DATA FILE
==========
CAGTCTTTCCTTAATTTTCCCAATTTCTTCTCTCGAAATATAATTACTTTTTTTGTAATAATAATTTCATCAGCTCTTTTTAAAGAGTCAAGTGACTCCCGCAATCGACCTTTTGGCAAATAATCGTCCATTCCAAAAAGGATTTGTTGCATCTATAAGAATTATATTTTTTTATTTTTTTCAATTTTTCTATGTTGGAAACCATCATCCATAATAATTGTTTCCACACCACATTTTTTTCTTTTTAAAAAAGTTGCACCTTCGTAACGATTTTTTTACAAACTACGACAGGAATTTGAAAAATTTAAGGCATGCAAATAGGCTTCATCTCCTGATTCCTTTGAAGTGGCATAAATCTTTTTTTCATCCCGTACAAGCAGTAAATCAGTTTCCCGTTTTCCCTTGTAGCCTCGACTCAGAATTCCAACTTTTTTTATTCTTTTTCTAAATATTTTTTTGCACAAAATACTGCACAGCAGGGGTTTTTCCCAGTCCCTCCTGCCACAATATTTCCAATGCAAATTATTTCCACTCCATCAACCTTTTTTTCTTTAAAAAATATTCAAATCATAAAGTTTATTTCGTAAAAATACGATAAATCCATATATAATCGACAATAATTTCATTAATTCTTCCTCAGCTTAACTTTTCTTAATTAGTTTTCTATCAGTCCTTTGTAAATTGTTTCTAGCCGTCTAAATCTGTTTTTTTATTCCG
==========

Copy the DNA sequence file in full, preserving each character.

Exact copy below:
CAGTCTTTCCTTAATTTTCCCAATTTCTTCTCTCGAAATATAATTACTTTTTTTGTAATAATAATTTCATCAGCTCTTTTTAAAGAGTCAAGTGACTCCCGCAATCGACCTTTTGGCAAATAATCGTCCATTCCAAAAAGGATTTGTTGCATCTATAAGAATTATATTTTTTTATTTTTTTCAATTTTTCTATGTTGGAAACCATCATCCATAATAATTGTTTCCACACCACATTTTTTTCTTTTTAAAAAAGTTGCACCTTCGTAACGATTTTTTTACAAACTACGACAGGAATTTGAAAAATTTAAGGCATGCAAATAGGCTTCATCTCCTGATTCCTTTGAAGTGGCATAAATCTTTTTTTCATCCCGTACAAGCAGTAAATCAGTTTCCCGTTTTCCCTTGTAGCCTCGACTCAGAATTCCAACTTTTTTTATTCTTTTTCTAAATATTTTTTTGCACAAAATACTGCACAGCAGGGGTTTTTCCCAGTCCCTCCTGCCACAATATTTCCAATGCAAATTATTTCCACTCCATCAACCTTTTTTTCTTTAAAAAATATTCAAATCATAAAGTTTATTTCGTAAAAATACGATAAATCCATATATAATCGACAATAATTTCATTAATTCTTCCTCAGCTTAACTTTTCTTAATTAGTTTTCTATCAGTCCTTTGTAAATTGTTTCTAGCCGTCTAAATCTGTTTTTTTATTCCG